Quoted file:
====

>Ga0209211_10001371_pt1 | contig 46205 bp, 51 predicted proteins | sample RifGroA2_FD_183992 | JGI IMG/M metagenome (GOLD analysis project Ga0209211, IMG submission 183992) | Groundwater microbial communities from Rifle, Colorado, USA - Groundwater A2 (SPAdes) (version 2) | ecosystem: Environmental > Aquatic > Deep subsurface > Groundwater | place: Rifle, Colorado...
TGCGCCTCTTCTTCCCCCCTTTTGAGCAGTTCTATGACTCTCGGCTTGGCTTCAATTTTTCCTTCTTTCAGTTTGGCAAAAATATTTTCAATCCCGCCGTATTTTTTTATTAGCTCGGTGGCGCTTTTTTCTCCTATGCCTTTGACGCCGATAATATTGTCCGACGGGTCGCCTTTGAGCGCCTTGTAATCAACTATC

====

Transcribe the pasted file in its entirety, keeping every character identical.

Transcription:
>Ga0209211_10001371_pt1 | contig 46205 bp, 51 predicted proteins | sample RifGroA2_FD_183992 | JGI IMG/M metagenome (GOLD analysis project Ga0209211, IMG submission 183992) | Groundwater microbial communities from Rifle, Colorado, USA - Groundwater A2 (SPAdes) (version 2) | ecosystem: Environmental > Aquatic > Deep subsurface > Groundwater | place: Rifle, Colorado...
TGCGCCTCTTCTTCCCCCCTTTTGAGCAGTTCTATGACTCTCGGCTTGGCTTCAATTTTTCCTTCTTTCAGTTTGGCAAAAATATTTTCAATCCCGCCGTATTTTTTTATTAGCTCGGTGGCGCTTTTTTCTCCTATGCCTTTGACGCCGATAATATTGTCCGACGGGTCGCCTTTGAGCGCCTTGTAATCAACTATC